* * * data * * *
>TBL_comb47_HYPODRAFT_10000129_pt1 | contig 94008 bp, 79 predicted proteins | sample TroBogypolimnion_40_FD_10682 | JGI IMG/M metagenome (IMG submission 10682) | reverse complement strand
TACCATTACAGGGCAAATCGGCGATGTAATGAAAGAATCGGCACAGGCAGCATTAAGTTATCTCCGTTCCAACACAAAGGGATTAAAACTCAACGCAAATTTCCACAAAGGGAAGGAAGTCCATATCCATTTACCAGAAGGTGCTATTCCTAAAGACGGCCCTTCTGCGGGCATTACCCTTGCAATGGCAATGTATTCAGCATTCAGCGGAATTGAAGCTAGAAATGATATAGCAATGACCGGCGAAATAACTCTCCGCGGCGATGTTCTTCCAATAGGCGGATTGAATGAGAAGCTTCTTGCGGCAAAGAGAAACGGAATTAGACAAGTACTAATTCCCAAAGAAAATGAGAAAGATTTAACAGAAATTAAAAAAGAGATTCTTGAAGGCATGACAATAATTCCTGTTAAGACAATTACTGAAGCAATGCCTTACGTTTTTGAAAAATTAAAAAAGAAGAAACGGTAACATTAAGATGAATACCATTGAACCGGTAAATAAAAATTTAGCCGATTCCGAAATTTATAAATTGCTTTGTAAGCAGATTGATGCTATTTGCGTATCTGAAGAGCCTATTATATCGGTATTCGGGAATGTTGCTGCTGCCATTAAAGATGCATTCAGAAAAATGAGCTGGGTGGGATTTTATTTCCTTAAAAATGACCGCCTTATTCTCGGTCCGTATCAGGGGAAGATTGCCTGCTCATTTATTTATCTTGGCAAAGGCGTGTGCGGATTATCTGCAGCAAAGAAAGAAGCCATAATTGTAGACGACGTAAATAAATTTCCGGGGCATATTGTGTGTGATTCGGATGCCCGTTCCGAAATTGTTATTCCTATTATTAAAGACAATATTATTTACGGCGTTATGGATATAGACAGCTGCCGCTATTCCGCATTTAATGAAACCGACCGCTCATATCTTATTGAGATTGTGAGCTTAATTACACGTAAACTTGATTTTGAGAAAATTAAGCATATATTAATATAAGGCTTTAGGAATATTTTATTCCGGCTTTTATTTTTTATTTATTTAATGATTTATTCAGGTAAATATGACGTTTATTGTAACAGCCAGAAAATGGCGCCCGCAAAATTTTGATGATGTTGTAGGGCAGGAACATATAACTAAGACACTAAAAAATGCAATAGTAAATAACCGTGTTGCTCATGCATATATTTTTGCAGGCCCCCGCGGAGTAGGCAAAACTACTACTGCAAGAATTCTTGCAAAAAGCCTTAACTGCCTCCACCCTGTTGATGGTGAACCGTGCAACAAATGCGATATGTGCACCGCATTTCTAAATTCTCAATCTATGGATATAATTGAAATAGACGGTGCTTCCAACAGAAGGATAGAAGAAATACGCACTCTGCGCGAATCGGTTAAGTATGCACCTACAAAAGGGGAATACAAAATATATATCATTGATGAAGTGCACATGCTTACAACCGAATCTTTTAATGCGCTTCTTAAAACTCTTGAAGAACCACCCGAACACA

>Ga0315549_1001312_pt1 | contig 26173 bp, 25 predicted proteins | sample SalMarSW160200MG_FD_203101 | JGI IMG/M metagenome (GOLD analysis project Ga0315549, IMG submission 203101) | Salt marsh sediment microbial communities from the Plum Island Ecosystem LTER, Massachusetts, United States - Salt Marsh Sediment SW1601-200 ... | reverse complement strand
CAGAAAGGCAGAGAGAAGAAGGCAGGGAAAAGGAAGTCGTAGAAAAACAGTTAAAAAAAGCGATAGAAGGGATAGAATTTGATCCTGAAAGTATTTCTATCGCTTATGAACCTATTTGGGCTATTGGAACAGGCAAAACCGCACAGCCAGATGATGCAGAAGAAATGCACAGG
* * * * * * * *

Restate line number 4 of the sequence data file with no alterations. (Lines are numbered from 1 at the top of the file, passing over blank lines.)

CAGAAAGGCAGAGAGAAGAAGGCAGGGAAAAGGAAGTCGTAGAAAAACAGTTAAAAAAAGCGATAGAAGGGATAGAATTTGATCCTGAAAGTATTTCTATCGCTTATGAACCTATTTGGGCTATTGGAACAGGCAAAACCGCACAGCCAGATGATGCAGAAGAAATGCACAGG